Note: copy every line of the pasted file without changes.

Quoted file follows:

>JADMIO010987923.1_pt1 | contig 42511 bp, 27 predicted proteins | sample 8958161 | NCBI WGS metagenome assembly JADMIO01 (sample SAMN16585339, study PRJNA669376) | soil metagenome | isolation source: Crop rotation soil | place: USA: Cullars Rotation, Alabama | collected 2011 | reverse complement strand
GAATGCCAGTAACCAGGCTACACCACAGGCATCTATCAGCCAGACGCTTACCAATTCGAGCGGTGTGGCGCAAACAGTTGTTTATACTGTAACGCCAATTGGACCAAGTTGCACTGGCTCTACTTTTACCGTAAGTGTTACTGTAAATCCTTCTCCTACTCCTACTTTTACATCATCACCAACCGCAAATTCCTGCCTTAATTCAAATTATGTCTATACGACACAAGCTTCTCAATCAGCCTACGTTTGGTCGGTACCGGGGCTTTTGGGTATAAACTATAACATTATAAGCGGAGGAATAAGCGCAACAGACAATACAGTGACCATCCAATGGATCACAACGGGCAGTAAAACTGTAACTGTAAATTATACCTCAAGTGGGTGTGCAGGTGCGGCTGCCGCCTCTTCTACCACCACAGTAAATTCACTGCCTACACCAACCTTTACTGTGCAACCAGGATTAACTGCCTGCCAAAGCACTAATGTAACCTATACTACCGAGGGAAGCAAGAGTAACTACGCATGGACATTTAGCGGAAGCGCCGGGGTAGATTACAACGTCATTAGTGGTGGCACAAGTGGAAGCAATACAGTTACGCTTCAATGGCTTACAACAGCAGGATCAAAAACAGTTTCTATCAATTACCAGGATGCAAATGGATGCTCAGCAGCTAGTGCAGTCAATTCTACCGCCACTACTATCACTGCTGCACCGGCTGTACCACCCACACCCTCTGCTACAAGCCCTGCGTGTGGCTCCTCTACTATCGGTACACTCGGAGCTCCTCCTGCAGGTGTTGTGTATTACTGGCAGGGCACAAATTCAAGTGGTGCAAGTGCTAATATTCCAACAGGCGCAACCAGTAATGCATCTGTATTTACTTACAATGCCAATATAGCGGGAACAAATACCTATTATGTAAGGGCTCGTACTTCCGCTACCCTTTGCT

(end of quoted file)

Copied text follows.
>JADMIO010987923.1_pt1 | contig 42511 bp, 27 predicted proteins | sample 8958161 | NCBI WGS metagenome assembly JADMIO01 (sample SAMN16585339, study PRJNA669376) | soil metagenome | isolation source: Crop rotation soil | place: USA: Cullars Rotation, Alabama | collected 2011 | reverse complement strand
GAATGCCAGTAACCAGGCTACACCACAGGCATCTATCAGCCAGACGCTTACCAATTCGAGCGGTGTGGCGCAAACAGTTGTTTATACTGTAACGCCAATTGGACCAAGTTGCACTGGCTCTACTTTTACCGTAAGTGTTACTGTAAATCCTTCTCCTACTCCTACTTTTACATCATCACCAACCGCAAATTCCTGCCTTAATTCAAATTATGTCTATACGACACAAGCTTCTCAATCAGCCTACGTTTGGTCGGTACCGGGGCTTTTGGGTATAAACTATAACATTATAAGCGGAGGAATAAGCGCAACAGACAATACAGTGACCATCCAATGGATCACAACGGGCAGTAAAACTGTAACTGTAAATTATACCTCAAGTGGGTGTGCAGGTGCGGCTGCCGCCTCTTCTACCACCACAGTAAATTCACTGCCTACACCAACCTTTACTGTGCAACCAGGATTAACTGCCTGCCAAAGCACTAATGTAACCTATACTACCGAGGGAAGCAAGAGTAACTACGCATGGACATTTAGCGGAAGCGCCGGGGTAGATTACAACGTCATTAGTGGTGGCACAAGTGGAAGCAATACAGTTACGCTTCAATGGCTTACAACAGCAGGATCAAAAACAGTTTCTATCAATTACCAGGATGCAAATGGATGCTCAGCAGCTAGTGCAGTCAATTCTACCGCCACTACTATCACTGCTGCACCGGCTGTACCACCCACACCCTCTGCTACAAGCCCTGCGTGTGGCTCCTCTACTATCGGTACACTCGGAGCTCCTCCTGCAGGTGTTGTGTATTACTGGCAGGGCACAAATTCAAGTGGTGCAAGTGCTAATATTCCAACAGGCGCAACCAGTAATGCATCTGTATTTACTTACAATGCCAATATAGCGGGAACAAATACCTATTATGTAAGGGCTCGTACTTCCGCTACCCTTTGCT